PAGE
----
Pennsylvania Democrats respond to Trump campaign effort to get Supreme Court to rule on mail-in ballots

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Pennsylvania Democrats filed responses with the U.S. Supreme Court on Thursday after President Trump’s campaign called on the high court to take up and rule on a case related to the Pennsylvania Supreme Court allowing the extension of the counting of mail-in ballots to three days after Election Day as long as they were postmarked by the time polls closed.

Pennsylvania Attorney General Josh Shapiro, a Democrat, filed a response on behalf of Kathy Boockvar, the secretary of the Commonwealth of Pennsylvania, on Thursday.

“Because the Trump Campaign cannot satisfy the standard for intervention as of right or by permission, the motion should be denied. This matter has been pending before this Court for nearly six weeks. One day after Election Day, and for the second time in this case, the Trump Campaign has filed a motion for leave to intervene,” Shapiro said. “The Trump Campaign’s first motion was properly denied by the Pennsylvania Supreme Court because its generalized grievance in maintaining the electoral status quo was insufficient to justify standing or intervention. That defect has not been cured by the passage of time … The Court should deny the motions to intervene.”

The Trump campaign argued that the Supreme Court should be the final arbiter after the high court decided late last month that it would not expedite its review of the matter before Election Day.

“The United States Constitution is clear on this issue: the legislature sets the time, place, and manner of elections in America, not state courts or executive officials,” Trump deputy campaign manager Justin Clark said on Wednesday. “As the President has rightly said, the Supreme Court must resolve this crucial contested legal question, so President Trump’s Campaign is moving to intervene in the existing Supreme Court litigation over the Pennsylvania Supreme Court’s unlawful extension of the mail-in ballot receipt deadline.”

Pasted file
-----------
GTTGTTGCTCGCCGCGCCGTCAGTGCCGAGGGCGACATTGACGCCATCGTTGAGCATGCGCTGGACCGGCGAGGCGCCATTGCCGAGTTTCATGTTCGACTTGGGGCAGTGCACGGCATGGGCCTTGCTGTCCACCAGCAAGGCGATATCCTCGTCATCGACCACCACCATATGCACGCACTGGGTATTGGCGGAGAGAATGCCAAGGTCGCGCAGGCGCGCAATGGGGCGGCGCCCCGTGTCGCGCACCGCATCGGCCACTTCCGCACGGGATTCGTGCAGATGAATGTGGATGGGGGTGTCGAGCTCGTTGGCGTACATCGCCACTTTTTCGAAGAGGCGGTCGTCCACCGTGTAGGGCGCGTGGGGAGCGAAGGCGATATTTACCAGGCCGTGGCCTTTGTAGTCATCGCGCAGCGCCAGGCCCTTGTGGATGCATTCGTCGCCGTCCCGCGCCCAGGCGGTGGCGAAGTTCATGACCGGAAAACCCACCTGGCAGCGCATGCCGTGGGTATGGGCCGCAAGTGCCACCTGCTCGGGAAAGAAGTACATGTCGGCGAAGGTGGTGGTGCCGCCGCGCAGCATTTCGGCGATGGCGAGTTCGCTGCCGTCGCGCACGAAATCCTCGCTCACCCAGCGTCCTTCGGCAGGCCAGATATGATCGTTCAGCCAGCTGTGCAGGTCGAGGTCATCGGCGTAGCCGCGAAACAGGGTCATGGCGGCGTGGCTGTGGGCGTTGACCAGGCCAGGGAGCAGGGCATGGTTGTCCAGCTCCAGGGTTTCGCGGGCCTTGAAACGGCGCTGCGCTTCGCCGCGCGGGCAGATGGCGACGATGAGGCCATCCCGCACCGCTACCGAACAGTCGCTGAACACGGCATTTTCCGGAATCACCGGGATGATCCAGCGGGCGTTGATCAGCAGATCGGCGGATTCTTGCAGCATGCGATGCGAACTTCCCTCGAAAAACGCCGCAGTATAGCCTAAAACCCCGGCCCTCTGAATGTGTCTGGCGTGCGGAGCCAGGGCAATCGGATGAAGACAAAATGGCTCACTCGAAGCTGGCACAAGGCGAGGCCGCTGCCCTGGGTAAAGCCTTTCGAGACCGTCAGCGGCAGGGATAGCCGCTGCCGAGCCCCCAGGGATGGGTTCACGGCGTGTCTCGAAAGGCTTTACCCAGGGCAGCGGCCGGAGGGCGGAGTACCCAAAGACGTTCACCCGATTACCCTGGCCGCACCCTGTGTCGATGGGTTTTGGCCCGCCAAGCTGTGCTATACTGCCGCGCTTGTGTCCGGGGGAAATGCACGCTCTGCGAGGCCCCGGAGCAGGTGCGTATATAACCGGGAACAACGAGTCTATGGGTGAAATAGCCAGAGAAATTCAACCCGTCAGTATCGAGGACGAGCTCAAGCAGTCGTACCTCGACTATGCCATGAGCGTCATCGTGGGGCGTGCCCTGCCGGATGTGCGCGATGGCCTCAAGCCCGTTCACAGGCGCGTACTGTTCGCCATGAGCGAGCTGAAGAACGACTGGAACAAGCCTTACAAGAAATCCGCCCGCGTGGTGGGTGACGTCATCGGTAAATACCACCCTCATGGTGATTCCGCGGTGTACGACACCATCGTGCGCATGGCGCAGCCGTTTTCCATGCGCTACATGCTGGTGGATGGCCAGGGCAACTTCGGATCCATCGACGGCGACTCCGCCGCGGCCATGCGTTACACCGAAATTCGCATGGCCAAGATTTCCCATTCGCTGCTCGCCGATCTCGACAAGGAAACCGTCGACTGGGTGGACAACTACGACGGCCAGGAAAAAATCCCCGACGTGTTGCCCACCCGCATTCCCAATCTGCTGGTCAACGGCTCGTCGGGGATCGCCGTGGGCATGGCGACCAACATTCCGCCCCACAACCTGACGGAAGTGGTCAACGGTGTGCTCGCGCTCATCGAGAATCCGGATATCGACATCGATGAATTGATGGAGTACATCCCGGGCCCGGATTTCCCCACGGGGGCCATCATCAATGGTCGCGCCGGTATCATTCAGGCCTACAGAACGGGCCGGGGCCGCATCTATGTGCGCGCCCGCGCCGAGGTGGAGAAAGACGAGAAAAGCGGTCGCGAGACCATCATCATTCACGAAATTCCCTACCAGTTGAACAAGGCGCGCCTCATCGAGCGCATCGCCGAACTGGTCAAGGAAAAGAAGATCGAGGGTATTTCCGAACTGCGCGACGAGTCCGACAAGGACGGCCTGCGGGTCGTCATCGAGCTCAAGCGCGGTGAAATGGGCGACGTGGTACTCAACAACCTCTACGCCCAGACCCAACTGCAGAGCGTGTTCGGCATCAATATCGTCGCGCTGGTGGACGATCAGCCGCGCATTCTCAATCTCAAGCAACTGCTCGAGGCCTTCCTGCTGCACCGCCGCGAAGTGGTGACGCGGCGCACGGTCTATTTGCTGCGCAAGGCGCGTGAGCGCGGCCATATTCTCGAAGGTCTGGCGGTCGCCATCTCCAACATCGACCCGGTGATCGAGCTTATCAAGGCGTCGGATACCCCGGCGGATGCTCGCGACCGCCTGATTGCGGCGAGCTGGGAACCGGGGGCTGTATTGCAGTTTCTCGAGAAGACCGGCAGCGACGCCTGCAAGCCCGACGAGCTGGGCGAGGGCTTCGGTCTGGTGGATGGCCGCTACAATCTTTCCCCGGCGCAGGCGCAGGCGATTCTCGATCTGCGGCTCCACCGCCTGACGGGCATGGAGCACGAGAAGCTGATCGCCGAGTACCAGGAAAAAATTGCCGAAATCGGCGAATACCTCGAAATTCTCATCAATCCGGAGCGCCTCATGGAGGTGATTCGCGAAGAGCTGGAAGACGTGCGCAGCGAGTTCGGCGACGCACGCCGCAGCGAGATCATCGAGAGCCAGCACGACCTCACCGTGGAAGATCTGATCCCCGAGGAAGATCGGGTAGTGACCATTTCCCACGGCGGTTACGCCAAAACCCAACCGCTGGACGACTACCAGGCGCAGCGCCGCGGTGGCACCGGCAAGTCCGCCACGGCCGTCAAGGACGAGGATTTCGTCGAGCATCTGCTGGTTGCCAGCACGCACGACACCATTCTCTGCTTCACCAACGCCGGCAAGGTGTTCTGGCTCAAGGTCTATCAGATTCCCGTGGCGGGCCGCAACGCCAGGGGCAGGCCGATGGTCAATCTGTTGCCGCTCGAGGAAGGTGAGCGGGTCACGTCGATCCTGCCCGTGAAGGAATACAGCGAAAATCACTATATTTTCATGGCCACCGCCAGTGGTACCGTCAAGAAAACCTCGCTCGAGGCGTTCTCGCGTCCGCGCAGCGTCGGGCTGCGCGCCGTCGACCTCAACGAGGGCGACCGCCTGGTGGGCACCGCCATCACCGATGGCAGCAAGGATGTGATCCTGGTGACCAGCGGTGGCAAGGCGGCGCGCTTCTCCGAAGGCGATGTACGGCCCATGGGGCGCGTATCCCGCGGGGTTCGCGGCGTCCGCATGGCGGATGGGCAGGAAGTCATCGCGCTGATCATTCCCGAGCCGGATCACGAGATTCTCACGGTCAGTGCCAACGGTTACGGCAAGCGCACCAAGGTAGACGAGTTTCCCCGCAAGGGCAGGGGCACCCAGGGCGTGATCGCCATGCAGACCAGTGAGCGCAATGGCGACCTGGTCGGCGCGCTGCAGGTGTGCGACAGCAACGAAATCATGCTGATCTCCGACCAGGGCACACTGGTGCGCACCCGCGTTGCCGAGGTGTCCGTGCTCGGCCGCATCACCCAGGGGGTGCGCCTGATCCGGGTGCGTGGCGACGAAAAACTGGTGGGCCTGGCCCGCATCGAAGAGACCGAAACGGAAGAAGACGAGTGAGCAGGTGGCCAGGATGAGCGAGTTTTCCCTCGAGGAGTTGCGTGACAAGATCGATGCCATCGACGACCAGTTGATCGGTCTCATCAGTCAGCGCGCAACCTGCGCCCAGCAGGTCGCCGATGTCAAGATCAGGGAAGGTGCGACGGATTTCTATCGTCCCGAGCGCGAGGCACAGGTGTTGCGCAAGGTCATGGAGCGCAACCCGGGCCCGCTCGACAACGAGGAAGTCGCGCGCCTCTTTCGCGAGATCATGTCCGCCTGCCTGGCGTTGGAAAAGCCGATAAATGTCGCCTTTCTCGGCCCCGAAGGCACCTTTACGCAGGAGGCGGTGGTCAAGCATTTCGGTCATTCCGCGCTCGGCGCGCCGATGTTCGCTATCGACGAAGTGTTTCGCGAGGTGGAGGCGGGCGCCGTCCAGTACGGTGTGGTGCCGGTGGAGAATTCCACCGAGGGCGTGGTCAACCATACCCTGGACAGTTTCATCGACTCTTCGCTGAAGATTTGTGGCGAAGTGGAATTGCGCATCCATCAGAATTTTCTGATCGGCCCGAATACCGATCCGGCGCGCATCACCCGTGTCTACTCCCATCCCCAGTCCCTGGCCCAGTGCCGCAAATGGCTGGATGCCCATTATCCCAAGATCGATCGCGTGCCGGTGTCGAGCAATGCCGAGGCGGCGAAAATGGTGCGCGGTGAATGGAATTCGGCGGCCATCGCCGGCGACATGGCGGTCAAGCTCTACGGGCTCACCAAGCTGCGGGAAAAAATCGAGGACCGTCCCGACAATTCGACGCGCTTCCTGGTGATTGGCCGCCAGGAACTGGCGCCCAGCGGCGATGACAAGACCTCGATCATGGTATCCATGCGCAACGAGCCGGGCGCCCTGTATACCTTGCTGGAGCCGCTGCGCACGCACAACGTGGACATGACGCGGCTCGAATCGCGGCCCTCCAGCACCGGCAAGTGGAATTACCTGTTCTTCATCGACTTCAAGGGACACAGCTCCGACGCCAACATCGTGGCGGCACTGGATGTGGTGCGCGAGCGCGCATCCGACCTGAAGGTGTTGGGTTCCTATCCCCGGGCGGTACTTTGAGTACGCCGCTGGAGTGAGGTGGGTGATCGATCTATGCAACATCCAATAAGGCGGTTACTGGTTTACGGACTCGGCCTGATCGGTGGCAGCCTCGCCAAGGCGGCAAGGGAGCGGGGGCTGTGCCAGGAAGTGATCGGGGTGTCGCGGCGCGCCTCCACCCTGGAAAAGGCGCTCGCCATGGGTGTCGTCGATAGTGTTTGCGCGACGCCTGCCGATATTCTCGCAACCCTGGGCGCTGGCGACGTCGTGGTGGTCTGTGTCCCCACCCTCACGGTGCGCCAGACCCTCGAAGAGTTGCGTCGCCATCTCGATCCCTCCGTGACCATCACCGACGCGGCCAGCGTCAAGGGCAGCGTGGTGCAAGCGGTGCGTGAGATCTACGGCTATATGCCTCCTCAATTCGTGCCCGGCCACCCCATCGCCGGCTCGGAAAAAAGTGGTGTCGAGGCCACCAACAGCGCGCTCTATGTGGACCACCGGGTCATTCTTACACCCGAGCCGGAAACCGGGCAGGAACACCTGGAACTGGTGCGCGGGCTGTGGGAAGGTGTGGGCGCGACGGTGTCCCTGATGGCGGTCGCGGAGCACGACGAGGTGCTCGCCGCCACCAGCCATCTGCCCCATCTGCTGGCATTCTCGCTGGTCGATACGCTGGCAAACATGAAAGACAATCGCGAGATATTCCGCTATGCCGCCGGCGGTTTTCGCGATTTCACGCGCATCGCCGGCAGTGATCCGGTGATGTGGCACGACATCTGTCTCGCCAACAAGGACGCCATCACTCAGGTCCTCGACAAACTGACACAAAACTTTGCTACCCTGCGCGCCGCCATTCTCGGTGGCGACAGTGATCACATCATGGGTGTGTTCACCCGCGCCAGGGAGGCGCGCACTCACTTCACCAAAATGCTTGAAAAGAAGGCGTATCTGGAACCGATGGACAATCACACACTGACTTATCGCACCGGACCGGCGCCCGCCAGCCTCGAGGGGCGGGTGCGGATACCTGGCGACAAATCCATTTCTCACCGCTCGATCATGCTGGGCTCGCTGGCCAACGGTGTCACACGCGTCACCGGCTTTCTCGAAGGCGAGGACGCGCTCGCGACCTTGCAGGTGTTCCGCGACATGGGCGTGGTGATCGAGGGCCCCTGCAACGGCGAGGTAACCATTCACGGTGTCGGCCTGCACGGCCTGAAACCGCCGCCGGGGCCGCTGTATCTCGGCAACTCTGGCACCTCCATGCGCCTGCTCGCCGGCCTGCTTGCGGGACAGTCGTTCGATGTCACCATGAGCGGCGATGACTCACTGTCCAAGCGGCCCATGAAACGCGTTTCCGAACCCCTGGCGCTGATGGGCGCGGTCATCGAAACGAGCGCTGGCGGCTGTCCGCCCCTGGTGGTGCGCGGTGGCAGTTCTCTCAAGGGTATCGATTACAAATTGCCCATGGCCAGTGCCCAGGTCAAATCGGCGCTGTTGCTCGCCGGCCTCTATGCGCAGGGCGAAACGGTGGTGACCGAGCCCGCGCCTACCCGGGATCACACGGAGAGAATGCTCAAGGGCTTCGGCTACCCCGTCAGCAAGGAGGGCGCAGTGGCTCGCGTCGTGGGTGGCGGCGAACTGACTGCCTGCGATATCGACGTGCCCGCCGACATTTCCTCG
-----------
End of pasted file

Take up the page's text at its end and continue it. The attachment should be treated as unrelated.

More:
Pennsylvania’s Act 77 allowed its voters to cast their ballots by mail but required that all mailed ballots be received by 8 p.m. on Election Day to be counted. It had not changed that deadline during the coronavirus pandemic. But Pennsylvania’s Supreme Court said in a 4-3 ruling that mail-in ballots would not need to be received by Election Day, instead deciding that ballots could be counted so long as they were postmarked on or before Tuesday and were received within three days. The state's high court further ordered that ballots lacking postmarks or with illegible postmarks could potentially be counted, too.

“There is no reason for the Court to reverse course now, mere days after Election Day. If anything, the need for immediate review has diminished, because any interest in providing clear pre-election guidance has evaporated. And no new circumstances require this Court to take any precipitous action,” the Pennsylvania Democratic Party told the high court on Thursday. “The petitions challenge the counting of ballots received between 8:00 p.m. on November 3 and 5:00 p.m. on November 6. That window of time has not closed, and it is far from clear how many ballots will be received during it. Even if there were a legal basis for refusing to count any such ballots (and there is not), no reason exists to assume that the number of ballots received in that window would be large enough to be decisive in the races for President and House of Representatives.”

The Republican Party of Pennsylvania filed a short briefing saying it agreed with the Trump campaign.